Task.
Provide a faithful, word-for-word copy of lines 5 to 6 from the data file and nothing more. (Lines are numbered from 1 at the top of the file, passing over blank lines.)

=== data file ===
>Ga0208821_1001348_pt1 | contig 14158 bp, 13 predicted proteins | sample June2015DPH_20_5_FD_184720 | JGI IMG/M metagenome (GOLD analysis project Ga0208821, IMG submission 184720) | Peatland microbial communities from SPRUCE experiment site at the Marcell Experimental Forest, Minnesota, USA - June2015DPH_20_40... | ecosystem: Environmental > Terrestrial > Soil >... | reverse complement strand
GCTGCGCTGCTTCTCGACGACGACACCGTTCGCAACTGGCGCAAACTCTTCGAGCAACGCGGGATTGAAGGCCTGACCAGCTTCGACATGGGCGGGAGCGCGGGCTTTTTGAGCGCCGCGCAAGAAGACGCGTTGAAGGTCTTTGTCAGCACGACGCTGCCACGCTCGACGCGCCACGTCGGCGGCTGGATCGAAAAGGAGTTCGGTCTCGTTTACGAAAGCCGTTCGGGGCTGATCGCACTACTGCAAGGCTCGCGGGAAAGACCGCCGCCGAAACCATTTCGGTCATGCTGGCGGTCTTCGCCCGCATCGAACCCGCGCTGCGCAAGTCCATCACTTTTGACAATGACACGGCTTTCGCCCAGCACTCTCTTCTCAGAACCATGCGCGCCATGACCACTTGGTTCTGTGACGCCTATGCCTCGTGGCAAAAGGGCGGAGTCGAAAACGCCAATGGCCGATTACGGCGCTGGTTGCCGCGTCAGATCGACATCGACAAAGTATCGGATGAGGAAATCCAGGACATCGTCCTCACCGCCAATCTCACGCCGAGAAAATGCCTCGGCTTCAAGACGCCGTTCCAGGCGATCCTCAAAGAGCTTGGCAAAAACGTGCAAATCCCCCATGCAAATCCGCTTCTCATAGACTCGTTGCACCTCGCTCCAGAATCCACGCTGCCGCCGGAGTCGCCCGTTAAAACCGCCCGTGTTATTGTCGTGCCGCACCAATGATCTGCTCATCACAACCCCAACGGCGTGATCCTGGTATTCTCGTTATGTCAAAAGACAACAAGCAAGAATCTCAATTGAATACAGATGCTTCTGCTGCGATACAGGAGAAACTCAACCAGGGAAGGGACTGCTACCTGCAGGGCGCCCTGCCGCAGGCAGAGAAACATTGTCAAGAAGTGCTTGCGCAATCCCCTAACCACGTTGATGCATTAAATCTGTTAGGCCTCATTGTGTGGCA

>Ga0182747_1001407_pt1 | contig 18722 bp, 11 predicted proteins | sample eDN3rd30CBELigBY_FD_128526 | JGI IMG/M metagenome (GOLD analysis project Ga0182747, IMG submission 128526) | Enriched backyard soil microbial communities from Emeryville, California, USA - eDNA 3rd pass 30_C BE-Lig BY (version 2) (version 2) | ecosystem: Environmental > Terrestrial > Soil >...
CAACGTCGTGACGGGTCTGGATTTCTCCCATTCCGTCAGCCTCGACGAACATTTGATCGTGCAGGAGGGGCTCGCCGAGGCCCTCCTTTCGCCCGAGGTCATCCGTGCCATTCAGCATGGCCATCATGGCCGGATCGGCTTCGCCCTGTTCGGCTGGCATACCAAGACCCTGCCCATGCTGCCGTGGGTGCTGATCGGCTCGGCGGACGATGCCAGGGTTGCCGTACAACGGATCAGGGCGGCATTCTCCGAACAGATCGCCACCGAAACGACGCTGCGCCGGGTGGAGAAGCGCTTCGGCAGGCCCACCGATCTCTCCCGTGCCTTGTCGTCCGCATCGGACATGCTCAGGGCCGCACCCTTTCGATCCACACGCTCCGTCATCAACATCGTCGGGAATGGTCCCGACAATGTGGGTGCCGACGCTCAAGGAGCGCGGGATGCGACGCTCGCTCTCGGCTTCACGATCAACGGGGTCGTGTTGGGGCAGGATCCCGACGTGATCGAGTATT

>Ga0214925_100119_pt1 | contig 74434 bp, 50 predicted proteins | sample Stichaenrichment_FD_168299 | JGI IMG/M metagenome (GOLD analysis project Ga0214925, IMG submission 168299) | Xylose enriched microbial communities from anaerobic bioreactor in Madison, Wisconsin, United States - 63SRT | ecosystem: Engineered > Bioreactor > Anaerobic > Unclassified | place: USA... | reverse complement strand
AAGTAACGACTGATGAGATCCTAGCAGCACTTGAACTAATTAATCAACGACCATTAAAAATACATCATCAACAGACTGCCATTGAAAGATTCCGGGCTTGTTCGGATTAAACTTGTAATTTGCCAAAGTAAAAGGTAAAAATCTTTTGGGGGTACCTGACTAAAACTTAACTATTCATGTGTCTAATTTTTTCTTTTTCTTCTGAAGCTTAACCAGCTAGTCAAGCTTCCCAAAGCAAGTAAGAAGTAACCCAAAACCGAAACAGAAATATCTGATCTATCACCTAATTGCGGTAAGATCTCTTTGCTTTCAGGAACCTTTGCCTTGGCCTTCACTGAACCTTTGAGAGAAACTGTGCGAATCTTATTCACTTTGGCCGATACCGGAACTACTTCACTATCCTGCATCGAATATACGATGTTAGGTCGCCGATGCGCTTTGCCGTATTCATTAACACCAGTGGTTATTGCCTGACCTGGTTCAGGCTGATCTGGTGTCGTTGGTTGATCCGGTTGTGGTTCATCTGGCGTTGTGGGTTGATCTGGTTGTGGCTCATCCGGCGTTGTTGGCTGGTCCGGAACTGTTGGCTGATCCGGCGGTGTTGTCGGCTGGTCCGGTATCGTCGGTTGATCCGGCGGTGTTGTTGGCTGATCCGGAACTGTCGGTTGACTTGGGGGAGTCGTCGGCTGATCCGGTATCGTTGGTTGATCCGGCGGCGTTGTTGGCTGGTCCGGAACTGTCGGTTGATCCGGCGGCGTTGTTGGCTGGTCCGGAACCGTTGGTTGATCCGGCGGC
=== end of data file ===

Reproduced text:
>Ga0214925_100119_pt1 | contig 74434 bp, 50 predicted proteins | sample Stichaenrichment_FD_168299 | JGI IMG/M metagenome (GOLD analysis project Ga0214925, IMG submission 168299) | Xylose enriched microbial communities from anaerobic bioreactor in Madison, Wisconsin, United States - 63SRT | ecosystem: Engineered > Bioreactor > Anaerobic > Unclassified | place: USA... | reverse complement strand
AAGTAACGACTGATGAGATCCTAGCAGCACTTGAACTAATTAATCAACGACCATTAAAAATACATCATCAACAGACTGCCATTGAAAGATTCCGGGCTTGTTCGGATTAAACTTGTAATTTGCCAAAGTAAAAGGTAAAAATCTTTTGGGGGTACCTGACTAAAACTTAACTATTCATGTGTCTAATTTTTTCTTTTTCTTCTGAAGCTTAACCAGCTAGTCAAGCTTCCCAAAGCAAGTAAGAAGTAACCCAAAACCGAAACAGAAATATCTGATCTATCACCTAATTGCGGTAAGATCTCTTTGCTTTCAGGAACCTTTGCCTTGGCCTTCACTGAACCTTTGAGAGAAACTGTGCGAATCTTATTCACTTTGGCCGATACCGGAACTACTTCACTATCCTGCATCGAATATACGATGTTAGGTCGCCGATGCGCTTTGCCGTATTCATTAACACCAGTGGTTATTGCCTGACCTGGTTCAGGCTGATCTGGTGTCGTTGGTTGATCCGGTTGTGGTTCATCTGGCGTTGTGGGTTGATCTGGTTGTGGCTCATCCGGCGTTGTTGGCTGGTCCGGAACTGTTGGCTGATCCGGCGGTGTTGTCGGCTGGTCCGGTATCGTCGGTTGATCCGGCGGTGTTGTTGGCTGATCCGGAACTGTCGGTTGACTTGGGGGAGTCGTCGGCTGATCCGGTATCGTTGGTTGATCCGGCGGCGTTGTTGGCTGGTCCGGAACTGTCGGTTGATCCGGCGGCGTTGTTGGCTGGTCCGGAACCGTTGGTTGATCCGGCGGC